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Horizontal gene transfer in the evolution of insects: a genomic approach


Project Description

Research Environment

The School of Biological and Chemical Sciences at Queen Mary is one of the UK’s elite research centres, according to the 2014 Research Excellence Framework (REF). We offer a multi-disciplinary research environment and have approximately 160 PhD students working on projects in the biological, chemical and psychological sciences. Our students have access to a variety of research facilities supported by experienced staff, as well as a range of student support services.

The successful applicant will enter a vibrant research environment, under the supervision of Dr Lee Henry. The lab is well equipped to carry out the proposed research with world-class facilities in genomics and molecular biology. The student will also have access to ample funds to facilitate the research through Dr. Henry’s external funding (~£1 million in the past ten years). Dr. Henry has an outstanding record with student supervision with a focus on students generating high impact first authorship publications.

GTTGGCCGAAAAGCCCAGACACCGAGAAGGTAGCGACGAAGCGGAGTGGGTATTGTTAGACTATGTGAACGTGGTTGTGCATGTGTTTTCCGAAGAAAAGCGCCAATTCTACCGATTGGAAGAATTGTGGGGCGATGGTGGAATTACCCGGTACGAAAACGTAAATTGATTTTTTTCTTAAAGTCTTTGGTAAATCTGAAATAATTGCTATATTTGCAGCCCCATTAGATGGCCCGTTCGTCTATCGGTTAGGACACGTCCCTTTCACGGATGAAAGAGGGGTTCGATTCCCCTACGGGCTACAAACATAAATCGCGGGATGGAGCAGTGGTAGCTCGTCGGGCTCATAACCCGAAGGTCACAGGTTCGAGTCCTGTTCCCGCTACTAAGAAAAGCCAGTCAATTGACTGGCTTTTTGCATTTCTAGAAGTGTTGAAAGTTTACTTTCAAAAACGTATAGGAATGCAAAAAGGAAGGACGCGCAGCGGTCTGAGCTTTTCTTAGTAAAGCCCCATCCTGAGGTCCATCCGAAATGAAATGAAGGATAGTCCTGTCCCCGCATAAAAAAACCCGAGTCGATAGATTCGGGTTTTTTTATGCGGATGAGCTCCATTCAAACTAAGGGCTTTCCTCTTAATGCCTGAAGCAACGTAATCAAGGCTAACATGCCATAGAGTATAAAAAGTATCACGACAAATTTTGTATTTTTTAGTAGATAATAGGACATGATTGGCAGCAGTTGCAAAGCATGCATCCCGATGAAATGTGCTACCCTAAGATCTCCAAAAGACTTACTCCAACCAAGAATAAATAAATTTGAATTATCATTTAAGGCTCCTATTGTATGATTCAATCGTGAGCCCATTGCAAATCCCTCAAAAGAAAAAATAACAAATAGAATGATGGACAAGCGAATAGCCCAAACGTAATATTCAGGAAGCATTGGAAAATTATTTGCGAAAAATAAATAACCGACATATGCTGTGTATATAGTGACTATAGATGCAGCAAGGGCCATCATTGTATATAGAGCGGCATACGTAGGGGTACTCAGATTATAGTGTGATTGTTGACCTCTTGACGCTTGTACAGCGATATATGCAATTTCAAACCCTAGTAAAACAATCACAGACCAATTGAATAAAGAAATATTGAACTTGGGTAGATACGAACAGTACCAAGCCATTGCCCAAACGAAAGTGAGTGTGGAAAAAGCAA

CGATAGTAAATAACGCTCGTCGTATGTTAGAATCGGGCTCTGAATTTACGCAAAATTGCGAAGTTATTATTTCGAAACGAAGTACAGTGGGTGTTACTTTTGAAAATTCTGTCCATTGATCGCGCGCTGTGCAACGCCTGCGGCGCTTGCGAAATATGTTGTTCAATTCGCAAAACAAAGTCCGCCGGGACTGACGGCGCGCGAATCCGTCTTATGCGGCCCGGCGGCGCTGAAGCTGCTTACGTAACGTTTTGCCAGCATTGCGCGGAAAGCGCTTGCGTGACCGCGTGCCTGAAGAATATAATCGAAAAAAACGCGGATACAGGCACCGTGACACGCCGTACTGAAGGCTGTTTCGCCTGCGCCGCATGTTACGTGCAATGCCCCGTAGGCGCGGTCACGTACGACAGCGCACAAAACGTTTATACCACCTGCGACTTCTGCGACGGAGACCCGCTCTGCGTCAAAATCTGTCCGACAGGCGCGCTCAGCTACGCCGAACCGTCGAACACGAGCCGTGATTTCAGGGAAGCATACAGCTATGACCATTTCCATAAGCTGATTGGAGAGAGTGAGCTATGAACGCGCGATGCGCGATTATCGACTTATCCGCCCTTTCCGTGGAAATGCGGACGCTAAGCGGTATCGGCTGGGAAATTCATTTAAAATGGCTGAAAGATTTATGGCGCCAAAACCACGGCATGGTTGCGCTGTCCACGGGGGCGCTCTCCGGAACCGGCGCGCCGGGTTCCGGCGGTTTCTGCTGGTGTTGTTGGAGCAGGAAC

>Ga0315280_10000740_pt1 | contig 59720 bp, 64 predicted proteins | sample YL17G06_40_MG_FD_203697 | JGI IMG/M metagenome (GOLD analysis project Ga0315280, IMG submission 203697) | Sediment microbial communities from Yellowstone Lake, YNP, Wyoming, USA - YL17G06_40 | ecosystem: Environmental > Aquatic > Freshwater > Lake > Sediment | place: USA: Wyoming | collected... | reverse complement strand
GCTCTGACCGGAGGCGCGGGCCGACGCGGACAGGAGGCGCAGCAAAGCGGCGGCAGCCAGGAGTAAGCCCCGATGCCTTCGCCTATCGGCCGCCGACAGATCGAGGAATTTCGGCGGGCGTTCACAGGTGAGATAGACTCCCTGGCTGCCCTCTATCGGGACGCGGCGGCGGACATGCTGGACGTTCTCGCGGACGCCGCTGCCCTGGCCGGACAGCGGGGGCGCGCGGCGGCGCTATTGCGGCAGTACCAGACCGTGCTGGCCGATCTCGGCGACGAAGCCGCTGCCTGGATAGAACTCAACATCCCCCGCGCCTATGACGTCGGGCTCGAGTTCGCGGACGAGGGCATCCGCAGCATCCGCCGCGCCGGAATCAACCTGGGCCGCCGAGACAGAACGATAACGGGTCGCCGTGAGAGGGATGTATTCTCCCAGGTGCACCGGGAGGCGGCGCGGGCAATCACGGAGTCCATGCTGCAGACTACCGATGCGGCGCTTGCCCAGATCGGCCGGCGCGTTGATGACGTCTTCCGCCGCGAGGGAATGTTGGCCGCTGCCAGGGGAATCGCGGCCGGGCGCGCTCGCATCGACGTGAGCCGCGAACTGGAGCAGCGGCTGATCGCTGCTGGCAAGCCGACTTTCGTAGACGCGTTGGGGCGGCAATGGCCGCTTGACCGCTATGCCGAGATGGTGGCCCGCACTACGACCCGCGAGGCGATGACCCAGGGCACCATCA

Dr Lee Henry is a Senior Lecturer (UK equivalent to Associate Professor) in Biology. For details see: https://www.qmul.ac.uk/sbcs/staff/leehenry.html

Training and Development

Our PhD students become part of Queen Mary’s Doctoral College which provides training and development opportunities, advice on funding, and financial support for research. Our students also have access to a Researcher Development Programme designed to help recognise and develop key skills and attributes needed to effectively manage research, and to prepare and plan for the next stages of their career.

The PhD student will have access to large genetic database, field collected insect samples and live in-house organisms. They will gain experience in molecular techniques, bioinformatics, experimental/field biology, and statistics (e.g. GLMM, comparative phylogenetics).

Project Details

Background